Introducing Enterprise Java Application Architecture and Design
UML is a graphical language used for modeling and visualizing architecture and detailed design in complex enterprise systems. It is based on a specification developed by Object Management Group (OMG). I will use UML 2.0 notations (which is the latest version) available at http://www.uml.org/. However, UML is not limited to architecture and design but can be used in all phases of software development. UML provides a rich set of notation to depict the classes and objects and various relationship and interactions. Modern UML modeling tools such as IBM Rational XDE, Visual Paradigm, Sparx Systems Enterprise Architect, and so on, allow design patterns and best practices to be applied during system design. Moreover, with these tools, the design model can be used to generate significant portions of the application source code.
There are several kinds of UML diagram. But for analysis of Java EE design patterns, I will concentrate primarily on class and sequence diagrams and a simple extension mechanism called stereotypes. If you are new to UML or eager to know more, the best UML reference is UML Distilled Third Edition by Martin Fowler (Addison Wesley, 2005).
A class diagram depicts the static relationships that exist among a group of classes and interfaces in the system. The different types of relationships that I will discuss are generalization, aggregation, and inheritance. Figure 8 shows the UML notation for a class used to represent the details of an insurance claim. It is represented by a rectangle with three compartments. The first compartment is the name of the class. The second compartment denotes the attributes in the class, and the last one shows the operations defined on these attributes. Note that the + and signs before the attribute and method names are used to represent the visibility. The + sign denotes public visibility, and the sign denotes private visibility or that the attribute is not accessible outside this class. Also note that, optionally, you can denote the data type of the attributes, method return type, and parameters.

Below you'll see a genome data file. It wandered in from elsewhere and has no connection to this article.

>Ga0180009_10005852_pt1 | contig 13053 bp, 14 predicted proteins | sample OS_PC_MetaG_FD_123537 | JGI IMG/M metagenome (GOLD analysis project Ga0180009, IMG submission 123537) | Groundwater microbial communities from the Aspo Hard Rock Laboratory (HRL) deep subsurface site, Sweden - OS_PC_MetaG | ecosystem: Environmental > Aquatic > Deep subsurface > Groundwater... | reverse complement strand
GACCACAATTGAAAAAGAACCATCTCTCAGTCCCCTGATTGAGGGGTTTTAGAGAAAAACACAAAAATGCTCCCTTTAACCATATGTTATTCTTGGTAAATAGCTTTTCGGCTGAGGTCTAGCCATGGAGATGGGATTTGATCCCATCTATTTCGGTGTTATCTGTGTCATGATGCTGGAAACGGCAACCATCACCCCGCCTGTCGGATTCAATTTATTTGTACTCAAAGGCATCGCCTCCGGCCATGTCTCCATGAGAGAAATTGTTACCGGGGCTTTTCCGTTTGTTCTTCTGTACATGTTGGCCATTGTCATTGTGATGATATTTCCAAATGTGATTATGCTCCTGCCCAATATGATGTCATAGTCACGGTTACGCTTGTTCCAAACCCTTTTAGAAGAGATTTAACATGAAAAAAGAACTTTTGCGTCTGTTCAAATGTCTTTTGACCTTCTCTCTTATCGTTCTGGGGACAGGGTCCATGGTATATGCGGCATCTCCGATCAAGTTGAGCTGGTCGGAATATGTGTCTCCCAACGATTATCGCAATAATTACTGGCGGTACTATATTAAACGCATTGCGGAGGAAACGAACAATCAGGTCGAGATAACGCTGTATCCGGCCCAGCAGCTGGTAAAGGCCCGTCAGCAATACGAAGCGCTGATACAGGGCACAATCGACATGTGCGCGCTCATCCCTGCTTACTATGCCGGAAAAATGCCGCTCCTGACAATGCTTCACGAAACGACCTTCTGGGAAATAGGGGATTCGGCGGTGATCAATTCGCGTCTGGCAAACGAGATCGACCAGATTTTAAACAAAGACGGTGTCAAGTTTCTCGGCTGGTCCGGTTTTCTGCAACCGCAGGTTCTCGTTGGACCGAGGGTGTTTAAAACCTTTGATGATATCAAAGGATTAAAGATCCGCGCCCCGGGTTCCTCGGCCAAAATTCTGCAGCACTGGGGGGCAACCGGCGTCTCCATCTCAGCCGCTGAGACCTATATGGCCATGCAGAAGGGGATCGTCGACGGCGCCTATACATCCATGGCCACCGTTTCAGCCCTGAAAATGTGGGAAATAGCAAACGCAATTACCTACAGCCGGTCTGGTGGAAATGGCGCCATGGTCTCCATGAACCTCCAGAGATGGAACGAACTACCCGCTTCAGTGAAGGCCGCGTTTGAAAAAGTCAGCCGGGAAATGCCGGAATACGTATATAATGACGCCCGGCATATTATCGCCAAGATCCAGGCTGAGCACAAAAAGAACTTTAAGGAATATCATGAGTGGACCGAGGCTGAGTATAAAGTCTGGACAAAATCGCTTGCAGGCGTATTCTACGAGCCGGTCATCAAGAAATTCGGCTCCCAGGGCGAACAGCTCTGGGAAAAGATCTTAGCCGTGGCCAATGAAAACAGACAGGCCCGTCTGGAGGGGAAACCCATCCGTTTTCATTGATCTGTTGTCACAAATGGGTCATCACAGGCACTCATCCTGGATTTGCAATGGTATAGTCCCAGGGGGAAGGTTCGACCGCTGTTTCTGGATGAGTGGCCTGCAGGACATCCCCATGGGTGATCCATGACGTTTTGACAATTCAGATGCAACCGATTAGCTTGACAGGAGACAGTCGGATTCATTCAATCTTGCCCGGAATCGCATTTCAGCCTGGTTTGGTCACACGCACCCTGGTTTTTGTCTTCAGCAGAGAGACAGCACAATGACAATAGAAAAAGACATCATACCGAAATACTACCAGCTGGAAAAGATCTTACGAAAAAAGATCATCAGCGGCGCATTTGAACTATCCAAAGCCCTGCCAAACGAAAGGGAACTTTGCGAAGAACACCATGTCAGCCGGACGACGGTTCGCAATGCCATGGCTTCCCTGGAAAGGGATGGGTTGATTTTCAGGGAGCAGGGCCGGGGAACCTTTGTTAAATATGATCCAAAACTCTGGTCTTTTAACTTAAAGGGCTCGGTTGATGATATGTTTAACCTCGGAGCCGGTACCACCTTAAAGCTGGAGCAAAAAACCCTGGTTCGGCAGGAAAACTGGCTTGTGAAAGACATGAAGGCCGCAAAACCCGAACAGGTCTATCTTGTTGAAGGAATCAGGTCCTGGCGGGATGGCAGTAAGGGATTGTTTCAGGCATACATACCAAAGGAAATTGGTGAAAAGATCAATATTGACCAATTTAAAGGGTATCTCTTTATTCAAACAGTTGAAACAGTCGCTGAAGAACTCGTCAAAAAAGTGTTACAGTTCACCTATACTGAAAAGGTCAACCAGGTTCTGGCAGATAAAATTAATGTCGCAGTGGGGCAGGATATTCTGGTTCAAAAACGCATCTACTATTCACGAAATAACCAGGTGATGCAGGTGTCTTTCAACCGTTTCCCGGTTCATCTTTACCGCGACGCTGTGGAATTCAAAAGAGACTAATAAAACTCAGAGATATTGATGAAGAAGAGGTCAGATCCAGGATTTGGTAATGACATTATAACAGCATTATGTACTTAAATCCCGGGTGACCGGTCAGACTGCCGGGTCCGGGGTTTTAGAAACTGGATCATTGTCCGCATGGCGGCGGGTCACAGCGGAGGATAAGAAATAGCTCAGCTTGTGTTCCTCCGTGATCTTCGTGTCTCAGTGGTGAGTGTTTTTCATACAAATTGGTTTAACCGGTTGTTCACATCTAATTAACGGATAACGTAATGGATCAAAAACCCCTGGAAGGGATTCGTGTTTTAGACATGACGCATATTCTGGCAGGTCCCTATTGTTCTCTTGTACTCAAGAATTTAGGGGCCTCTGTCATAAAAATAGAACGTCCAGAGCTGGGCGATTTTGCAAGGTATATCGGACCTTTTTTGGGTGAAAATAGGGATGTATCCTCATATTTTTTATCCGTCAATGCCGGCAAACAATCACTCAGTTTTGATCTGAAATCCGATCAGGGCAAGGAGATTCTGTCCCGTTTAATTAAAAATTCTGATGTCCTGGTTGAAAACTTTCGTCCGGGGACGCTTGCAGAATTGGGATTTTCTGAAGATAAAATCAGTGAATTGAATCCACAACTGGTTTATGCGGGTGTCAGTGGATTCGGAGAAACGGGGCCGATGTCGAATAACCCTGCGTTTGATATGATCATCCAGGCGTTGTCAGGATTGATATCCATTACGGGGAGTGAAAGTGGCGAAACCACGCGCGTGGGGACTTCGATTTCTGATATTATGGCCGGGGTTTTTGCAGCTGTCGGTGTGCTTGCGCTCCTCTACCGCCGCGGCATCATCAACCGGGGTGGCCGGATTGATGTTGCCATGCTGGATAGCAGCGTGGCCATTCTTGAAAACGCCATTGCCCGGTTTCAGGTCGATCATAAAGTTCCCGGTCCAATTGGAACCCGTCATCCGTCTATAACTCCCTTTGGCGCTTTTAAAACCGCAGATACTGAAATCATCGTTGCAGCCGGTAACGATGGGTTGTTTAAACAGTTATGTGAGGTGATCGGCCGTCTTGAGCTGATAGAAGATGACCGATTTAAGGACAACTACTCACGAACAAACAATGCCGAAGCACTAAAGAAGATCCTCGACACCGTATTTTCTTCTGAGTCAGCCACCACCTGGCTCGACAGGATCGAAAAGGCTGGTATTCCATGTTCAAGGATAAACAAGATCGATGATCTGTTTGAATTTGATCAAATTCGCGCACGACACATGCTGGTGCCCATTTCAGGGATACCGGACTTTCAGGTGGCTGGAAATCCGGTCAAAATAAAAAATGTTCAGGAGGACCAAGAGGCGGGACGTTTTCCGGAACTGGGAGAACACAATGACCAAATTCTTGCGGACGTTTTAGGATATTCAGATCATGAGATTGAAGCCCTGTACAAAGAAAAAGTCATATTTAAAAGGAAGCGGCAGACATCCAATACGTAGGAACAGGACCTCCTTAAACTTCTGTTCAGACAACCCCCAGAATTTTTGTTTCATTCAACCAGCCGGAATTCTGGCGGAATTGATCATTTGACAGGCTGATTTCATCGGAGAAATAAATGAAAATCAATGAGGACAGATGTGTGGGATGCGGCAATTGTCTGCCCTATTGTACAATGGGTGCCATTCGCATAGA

Figure 8. UML class notation
Interfaces lay down the contract that implementations must fulfill. In other words, classes that implement an interface provide a guaranteed set of behavior. An interface is represented by the same rectangular box as a class, but with a difference. The top compartment shows the class name augmented by a stereotype <<interface>>. Stereotypes are a mechanism to extend an existing notation. Some UML tools also represent interfaces with a circle with no explicit mention of the methods. Figure 9 shows the two different forms.
Figure 9. UML interface notations
In the next few sections, I will examine the important relationships that exist between the classes in a software system.
The generalization relation indicates inheritance between two or more classes. This is a parent-child relationship, in which the child inherits some or all of the attributes and behavior of the parent. It is also possible for the child to override some of the behaviors and attributes. Figure 10 shows the generalization relationship.
Figure 10. Generalization
Association shows a general relation between two classes. In an actual class, this is shown with one class holding an instance of the other. An insurance policy always has one or more parties involved, with the most prominent being the policyholder who owns this policy. There can be an agent who helps and guides the policyholder to take this policy. Association often shows named roles, cardinality, and constraints to describe the relation in detail, as shown in Figure 11.
Figure 11. Association
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